The cost of insuring against default on European debt pared a weekly decline as Germany’s central bank cut its growth forecast, an earthquake hit Japan and stuttering U.S. budget talks overshadowed jobs growth.
The Markit iTraxx Financial Index of credit-default swaps on the senior debt of banks and insurers rose three basis points to 152 at 4:25 p.m. in London, up from a 19-month low of 145 yesterday. Bond sales slowed after getting off to the busiest start to a December since 2008, with companies from Rio Tinto Plc (RIO) to French retailer Groupe Auchan SA leading 7.5 billion euros ($9.7 billion) of issuance this week.
“This week appears to be the final one for business to get done in any material way,” Suki Mann, a strategist at Societe Generale SA in London, wrote in a note to investors. “Demand is good and the market is squeezing, leaving room for 2-4 billion euros of supply should any stragglers be tempted to fund before the new year rush.”
A bigger-than-forecast jump of 146,000 to U.S. non-farm payrolls last month from a revised 138,000 increase in October failed to ease investor concerns that the nation will fail to resolve budget talks and avoid more than $600 billion in fiscal tightening by year-end. The pace of corporate bond issuance slowed from a record in November.
“Looking at the movements over the past week, we’ve come in too far,” Harpreet Parhar, a strategist at Credit Agricole SA (ACA) in London, said before the report. “Given that it’s non-farm payrolls morning, it’s probably a good excuse to lock in profits and take some money off the table.”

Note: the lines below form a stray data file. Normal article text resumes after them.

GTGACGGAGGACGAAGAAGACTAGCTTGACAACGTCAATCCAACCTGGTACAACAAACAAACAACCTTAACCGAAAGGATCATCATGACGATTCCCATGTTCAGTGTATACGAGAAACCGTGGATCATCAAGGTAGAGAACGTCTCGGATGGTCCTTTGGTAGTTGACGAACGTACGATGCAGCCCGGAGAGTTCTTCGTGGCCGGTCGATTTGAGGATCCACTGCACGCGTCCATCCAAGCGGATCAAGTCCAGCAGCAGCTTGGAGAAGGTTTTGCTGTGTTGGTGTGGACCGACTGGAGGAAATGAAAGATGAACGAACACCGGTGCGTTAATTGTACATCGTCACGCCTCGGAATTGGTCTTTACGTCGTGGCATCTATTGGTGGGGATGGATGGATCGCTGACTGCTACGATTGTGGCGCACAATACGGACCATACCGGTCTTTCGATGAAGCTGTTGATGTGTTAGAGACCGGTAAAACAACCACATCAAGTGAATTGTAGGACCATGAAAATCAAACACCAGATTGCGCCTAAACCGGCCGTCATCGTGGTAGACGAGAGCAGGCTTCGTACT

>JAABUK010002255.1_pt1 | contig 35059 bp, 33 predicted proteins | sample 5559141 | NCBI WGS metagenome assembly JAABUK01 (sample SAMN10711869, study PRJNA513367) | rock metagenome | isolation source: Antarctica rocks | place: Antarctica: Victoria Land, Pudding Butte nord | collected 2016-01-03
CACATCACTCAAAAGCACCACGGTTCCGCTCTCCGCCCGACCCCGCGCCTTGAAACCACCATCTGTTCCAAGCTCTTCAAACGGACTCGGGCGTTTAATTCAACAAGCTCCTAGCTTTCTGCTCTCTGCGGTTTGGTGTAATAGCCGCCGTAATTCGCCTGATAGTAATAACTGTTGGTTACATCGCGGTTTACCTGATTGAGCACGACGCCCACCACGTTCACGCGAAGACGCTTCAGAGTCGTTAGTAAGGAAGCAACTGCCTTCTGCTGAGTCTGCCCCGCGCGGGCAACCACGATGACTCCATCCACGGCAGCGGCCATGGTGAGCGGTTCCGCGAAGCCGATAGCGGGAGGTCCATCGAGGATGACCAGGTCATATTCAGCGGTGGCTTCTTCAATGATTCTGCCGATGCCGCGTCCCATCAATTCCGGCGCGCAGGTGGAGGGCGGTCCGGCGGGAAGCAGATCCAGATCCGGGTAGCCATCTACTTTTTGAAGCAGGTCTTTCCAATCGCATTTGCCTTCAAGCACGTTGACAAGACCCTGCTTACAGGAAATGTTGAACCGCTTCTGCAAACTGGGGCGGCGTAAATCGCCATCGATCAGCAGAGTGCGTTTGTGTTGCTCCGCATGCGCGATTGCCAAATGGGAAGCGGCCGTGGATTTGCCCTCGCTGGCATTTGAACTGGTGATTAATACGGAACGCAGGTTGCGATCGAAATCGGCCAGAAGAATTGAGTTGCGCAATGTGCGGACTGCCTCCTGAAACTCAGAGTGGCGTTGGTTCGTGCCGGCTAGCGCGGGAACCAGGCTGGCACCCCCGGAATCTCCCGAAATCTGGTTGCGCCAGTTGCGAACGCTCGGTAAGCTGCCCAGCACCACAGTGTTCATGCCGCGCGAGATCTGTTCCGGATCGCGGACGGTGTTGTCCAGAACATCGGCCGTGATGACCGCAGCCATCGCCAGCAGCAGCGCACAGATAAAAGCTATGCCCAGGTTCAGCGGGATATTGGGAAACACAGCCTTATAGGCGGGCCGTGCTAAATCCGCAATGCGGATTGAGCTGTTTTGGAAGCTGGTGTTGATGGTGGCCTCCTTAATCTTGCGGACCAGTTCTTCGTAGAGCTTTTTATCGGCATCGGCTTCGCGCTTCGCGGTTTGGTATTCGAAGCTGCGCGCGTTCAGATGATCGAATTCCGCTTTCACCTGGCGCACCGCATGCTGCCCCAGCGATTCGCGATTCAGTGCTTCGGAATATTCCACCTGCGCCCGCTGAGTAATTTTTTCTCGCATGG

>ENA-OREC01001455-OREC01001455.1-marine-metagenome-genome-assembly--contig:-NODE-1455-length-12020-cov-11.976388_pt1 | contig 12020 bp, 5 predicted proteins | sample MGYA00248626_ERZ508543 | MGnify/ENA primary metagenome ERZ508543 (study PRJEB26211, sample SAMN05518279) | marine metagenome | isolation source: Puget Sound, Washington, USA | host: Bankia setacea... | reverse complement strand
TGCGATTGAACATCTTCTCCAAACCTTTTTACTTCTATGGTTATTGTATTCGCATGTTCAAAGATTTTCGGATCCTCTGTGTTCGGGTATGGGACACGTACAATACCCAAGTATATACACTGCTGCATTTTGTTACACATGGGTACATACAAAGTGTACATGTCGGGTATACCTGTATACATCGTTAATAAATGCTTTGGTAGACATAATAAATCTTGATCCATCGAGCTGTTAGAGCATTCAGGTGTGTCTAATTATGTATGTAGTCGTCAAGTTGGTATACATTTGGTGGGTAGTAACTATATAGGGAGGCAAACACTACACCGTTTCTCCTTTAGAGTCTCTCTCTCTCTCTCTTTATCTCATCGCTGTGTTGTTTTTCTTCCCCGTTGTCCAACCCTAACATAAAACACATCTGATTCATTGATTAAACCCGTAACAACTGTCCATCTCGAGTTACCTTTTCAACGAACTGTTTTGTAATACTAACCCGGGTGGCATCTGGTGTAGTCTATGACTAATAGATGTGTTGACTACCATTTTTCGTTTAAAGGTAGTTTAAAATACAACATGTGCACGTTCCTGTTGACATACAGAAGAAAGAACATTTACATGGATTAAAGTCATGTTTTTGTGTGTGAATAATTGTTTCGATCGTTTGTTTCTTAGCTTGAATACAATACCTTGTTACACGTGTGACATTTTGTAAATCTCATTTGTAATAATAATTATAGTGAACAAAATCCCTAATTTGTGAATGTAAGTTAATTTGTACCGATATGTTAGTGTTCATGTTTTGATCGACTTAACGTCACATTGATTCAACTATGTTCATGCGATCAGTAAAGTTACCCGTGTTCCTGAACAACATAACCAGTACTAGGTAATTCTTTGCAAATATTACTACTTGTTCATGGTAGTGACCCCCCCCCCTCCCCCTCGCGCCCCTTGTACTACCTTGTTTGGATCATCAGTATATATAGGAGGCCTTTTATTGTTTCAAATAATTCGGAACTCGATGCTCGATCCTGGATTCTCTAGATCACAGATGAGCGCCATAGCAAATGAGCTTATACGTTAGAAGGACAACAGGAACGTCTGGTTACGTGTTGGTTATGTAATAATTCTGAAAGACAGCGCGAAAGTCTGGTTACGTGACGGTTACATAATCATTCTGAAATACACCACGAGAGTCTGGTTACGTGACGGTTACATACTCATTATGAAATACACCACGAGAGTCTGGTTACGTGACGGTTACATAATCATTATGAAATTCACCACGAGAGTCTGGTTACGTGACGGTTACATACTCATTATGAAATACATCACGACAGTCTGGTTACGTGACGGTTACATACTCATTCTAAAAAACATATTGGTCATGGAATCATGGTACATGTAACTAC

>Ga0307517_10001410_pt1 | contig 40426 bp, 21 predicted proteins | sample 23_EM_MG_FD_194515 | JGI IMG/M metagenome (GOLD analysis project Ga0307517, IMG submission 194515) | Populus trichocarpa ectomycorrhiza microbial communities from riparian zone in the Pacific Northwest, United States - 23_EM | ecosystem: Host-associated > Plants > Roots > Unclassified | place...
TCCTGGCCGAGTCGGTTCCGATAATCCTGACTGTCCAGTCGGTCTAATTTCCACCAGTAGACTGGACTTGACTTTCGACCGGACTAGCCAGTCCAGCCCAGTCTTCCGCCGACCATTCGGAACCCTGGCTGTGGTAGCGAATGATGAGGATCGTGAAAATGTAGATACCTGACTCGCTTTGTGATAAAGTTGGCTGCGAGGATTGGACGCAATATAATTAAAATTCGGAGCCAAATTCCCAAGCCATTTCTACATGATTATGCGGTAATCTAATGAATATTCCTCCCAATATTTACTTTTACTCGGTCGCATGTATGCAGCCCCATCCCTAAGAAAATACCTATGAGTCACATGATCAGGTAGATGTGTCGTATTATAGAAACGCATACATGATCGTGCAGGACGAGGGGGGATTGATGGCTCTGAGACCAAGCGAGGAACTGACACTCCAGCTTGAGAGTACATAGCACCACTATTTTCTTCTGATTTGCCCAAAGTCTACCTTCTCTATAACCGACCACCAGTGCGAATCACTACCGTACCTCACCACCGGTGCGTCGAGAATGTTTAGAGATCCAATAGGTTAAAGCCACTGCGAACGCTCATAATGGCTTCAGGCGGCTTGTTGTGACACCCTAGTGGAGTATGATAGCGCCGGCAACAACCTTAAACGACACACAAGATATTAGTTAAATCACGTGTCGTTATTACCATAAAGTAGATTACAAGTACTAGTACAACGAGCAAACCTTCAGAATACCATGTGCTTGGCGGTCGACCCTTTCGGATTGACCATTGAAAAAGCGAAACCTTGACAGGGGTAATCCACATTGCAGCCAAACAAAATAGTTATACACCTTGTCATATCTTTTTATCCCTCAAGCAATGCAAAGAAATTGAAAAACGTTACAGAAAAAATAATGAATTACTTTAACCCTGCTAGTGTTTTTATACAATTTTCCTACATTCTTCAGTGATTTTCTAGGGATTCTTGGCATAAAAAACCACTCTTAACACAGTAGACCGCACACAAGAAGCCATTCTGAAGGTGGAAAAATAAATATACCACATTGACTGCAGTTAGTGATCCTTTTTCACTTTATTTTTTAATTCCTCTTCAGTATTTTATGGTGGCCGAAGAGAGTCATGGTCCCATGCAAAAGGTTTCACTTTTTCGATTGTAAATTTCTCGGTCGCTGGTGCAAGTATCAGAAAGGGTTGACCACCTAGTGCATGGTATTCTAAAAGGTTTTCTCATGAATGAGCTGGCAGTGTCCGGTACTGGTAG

Corporate bond yields fell eight basis points this week to a record-low 1.83 percent, according to Bank of America Merrill Lynch’s Euro Non-Financial Index. The yield relative to benchmark German government debt narrowed two basis points to 118 this week.
Rio Tinto, the world’s second-largest mining company, led this week’s bond issuance with a 3.1 billion-euro three-part sale, data compiled by Bloomberg show. Auchan also tapped debt markets to price its first notes in more than a year. Credit Agricole, communications company Altice and Nexans SA (NEX), the world’s second-largest cable maker, are selling bonds today.
The Bundesbank lowered its 2013 projection for German economic growth to 0.4 percent from the 1.6 percent predicted in June a day after the European Central Bank cut its forecasts for the euro region. A tsunami alert was issued after a magnitude 7.3 earthquake hit Japan, the most powerful since last year’s record quake.
The Markit iTraxx Crossover Index of credit-default swaps on 50 companies with mostly high-yield credit rose four basis points to 479, signaling deterioration in perceptions of credit quality. The Markit iTraxx Europe Index of 125 companies with investment-grade ratings increased one basis point to 118, according to prices compiled by Bloomberg.
A basis point on a credit-default swap protecting 10 million euros of debt from default for five years is equivalent to 1,000 euros a year. Swaps pay the buyer face value in exchange for the underlying securities or the cash equivalent should a borrower fail to adhere to its debt agreements.
To contact the reporter on this story: Abigail Moses in London at Amoses5@bloomberg.net
To contact the editor responsible for this story: Paul Armstrong at Parmstrong10@bloomberg.net